IT WAS said during the independence referendum last year that David Cameron didn’t want to be remembered in the history books as the Prime Minister who lost Scotland. He must be wishing that he had suffered that ignominious fate, which would at least have been a defeat on a political principle. Now he’s going to be remembered in the history books for the far more ignominious reason that he was the Prime Minister who was not able to deny that he got down and dirty with a dead pig, which is a duff bit of pork in a porn scandal. Derision has been heaped on his hapless hamface in the beastliest political scandal since Caligula ennobled his nag. (Although to be fair, broken down old nags get ennobled in the UK on a regular basis, a seat in the Lords is the usual reward for a failed politician.)

The Prime Minister is as sick as a pig at the revelations about his alleged pig-sticking behaviour. Speaking at a fundraising meeting, he said that the past few days had been summed up by what his doctor had told him earlier that day when he had to receive an injection. “Just a little prick,” said the doc. Which is also what Davie told the pig. The embarrassment could have been far worse however, as large sections of the media have displayed overt concerns over the sources of the story, something that they never bothered their pretty heads too much about when it came to stories about Jeremy Corbyn or Nicola Sturgeon.

It’s not just pigs, there are also allegations of drug-taking with pigs, although that’s not a nice way to refer to members of the establishment. Davie has been no enthusiast for liberalising drug laws, despite it being alleged that he has taken more drugs than every band which appeared on Top of the Pops in the 1980s. Possibly as a result of their psychotropic effects, he thought Supertramp was a great band when everyone knows it was a product of Conservative housing policy. It’s hypocrisy of a snorting kind, but then drug laws only affect plebs, not those who are rich and well-connected enough to imagine that going on a blind date with a pig counts as youthful high spirits. That’s the kind of attitude towards youthful high spirits that you normally only find amongst the British upper classes and the banjo-playing characters of Deliverance. The funniest aspect of the pig porn prosciutto affair has been assorted Tory apologists trying to defend the Prime Minister’s alleged behaviour. There’s been no greater example of public toadyism since Tobovitch Youngovsky told the Moscow Gazette that Catherine the Great’s escapade with a horse reflected rather well on the Tsarina.

It is said that Davie’s descent into disgrace was in revenge for snubbing a powerful and well-connected billionaire whose sense of entitlement is even greater than Davie’s own. That’s the real scandal here, not that a billionaire was snubbed, but that billionaires have reason to believe that because they are ennobled nags who fund the Tory party with pack-bags stuffed full of money, they have a right to buy power in a supposed democracy. The ferocity of the billionaire’s reaction to being sidelined is precisely because that’s the way it usually works in the British pig-sty. He has reason to feel aggrieved. And so do the rest of us, although for very different reasons.

THE events of the past few weeks have confirmed that corruption is endemic in the UK. It is so endemic that it’s not even legally recognised as corruption, instead it’s a part of the honours system. Once you get to be one of the pigs walking on two legs in UK Animal Farm, the defence of your privilege and power becomes the same thing as defence of the state. That’s why the Government of the UK now describes the leader of the opposition as a threat to national security. He’s a threat to the privilege of ennobled nags and people who think sexual congress with dead farmyard animals counts as hight spirits – but only if you went to an expensive public school. Otherwise it’s an episode of Jerry Springer.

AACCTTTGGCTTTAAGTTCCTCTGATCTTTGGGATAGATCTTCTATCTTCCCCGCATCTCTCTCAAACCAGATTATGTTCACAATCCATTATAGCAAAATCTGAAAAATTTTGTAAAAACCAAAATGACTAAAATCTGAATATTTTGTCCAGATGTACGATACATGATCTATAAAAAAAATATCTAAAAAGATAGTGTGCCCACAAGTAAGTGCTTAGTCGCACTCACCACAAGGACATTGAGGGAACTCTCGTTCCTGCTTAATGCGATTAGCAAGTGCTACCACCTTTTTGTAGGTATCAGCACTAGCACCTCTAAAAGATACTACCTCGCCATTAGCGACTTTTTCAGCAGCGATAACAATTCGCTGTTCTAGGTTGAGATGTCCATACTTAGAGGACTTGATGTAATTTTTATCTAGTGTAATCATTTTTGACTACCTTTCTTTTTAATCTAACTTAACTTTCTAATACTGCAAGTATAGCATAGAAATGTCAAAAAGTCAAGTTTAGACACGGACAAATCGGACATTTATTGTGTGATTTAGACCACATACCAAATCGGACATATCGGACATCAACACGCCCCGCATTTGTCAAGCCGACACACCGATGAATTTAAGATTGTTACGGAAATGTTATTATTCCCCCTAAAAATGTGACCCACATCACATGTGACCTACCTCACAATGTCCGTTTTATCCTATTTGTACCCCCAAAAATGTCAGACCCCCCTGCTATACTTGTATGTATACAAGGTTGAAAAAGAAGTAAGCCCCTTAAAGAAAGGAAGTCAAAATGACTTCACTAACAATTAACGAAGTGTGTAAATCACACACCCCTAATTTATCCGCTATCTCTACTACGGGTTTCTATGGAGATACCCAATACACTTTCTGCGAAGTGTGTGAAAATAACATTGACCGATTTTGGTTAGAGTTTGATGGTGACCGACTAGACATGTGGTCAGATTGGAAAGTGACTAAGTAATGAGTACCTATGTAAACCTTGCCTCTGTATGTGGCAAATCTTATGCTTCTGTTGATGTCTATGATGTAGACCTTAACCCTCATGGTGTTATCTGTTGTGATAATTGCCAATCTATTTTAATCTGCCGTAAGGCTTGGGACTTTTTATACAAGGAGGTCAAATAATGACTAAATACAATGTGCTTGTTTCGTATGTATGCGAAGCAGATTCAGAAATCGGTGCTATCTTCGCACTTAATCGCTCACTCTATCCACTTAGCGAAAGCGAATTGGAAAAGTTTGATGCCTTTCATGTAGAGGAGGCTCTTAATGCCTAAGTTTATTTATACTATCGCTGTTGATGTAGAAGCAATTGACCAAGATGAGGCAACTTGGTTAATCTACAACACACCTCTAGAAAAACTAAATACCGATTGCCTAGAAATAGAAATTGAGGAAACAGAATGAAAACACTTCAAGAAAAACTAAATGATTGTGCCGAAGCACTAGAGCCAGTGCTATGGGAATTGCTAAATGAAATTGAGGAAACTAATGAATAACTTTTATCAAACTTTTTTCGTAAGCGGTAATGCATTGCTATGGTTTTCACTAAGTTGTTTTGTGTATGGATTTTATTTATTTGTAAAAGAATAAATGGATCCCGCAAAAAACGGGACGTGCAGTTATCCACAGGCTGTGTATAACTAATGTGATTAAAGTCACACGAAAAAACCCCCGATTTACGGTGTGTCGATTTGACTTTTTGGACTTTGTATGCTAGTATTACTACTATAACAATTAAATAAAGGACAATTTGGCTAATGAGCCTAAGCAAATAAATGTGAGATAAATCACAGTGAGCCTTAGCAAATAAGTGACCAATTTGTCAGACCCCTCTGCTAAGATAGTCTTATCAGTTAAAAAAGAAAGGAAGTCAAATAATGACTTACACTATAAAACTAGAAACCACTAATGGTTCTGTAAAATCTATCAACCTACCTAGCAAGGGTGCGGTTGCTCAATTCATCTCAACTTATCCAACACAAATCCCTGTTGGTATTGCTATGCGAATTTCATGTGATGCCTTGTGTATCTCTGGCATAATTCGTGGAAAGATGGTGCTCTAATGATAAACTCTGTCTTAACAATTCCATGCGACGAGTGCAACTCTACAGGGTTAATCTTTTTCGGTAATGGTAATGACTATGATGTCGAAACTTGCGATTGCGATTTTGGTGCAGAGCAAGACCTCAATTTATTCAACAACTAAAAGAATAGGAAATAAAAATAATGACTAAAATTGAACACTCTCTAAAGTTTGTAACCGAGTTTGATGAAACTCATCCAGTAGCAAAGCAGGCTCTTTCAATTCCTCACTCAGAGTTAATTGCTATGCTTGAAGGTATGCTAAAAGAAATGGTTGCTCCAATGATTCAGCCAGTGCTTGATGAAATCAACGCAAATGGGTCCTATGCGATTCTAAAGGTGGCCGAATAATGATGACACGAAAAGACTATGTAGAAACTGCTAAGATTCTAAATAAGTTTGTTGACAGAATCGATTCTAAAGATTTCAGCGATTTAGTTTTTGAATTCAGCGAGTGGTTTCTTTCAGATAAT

It is for the same reasons of defence of privilege that an army general can threaten a coup d’etat if a democratically-elected government downgrades the armed forces below what the generals think they ought to be. In this general’s case, that seems to be an insistence that the UK is perpetually at war somewhere. This is what they mean by punching above our weight – killing people in a foreign land where we have no business being.

The UK has more admirals than it has ships, more generals than regiments, and most of them are like cabinet ministers in that they are products of expensive private schools and scions of the upper middle classes. They’re not going to tolerate losing any more of their toys at the behest of the oiks. These are the same folk who told Scotland during the independence referendum that we needed the might of the UK to defend us against threats from outer space, because a civilisation which possesses technology allowing it to navigate the vast gulfs of interstellar space is going to be deterred by a nuclear submarine that can’t even manage a successful orbit of the Isle of Skye.

We live in a pig-sty which is defended by armed forces whose leaders believe that they have the right to declare war on their own people if the people don’t supply the generals with enough wars and nuclear explosives. Yet no action is being taken against a man who doesn’t seem to understand what his job is. As a soldier in a democratic state his job is to do what an elected government tells him to do. If he can’t grasp that simple fact, he’s got no right to his job. But the generals are responsible to men from the same small social group with more money than morals who secured high office with secret rituals on the back of a pig.

The fate of a pig’s head and a Prime Minister who is the laughing pork stock of the planet are the least of our worries.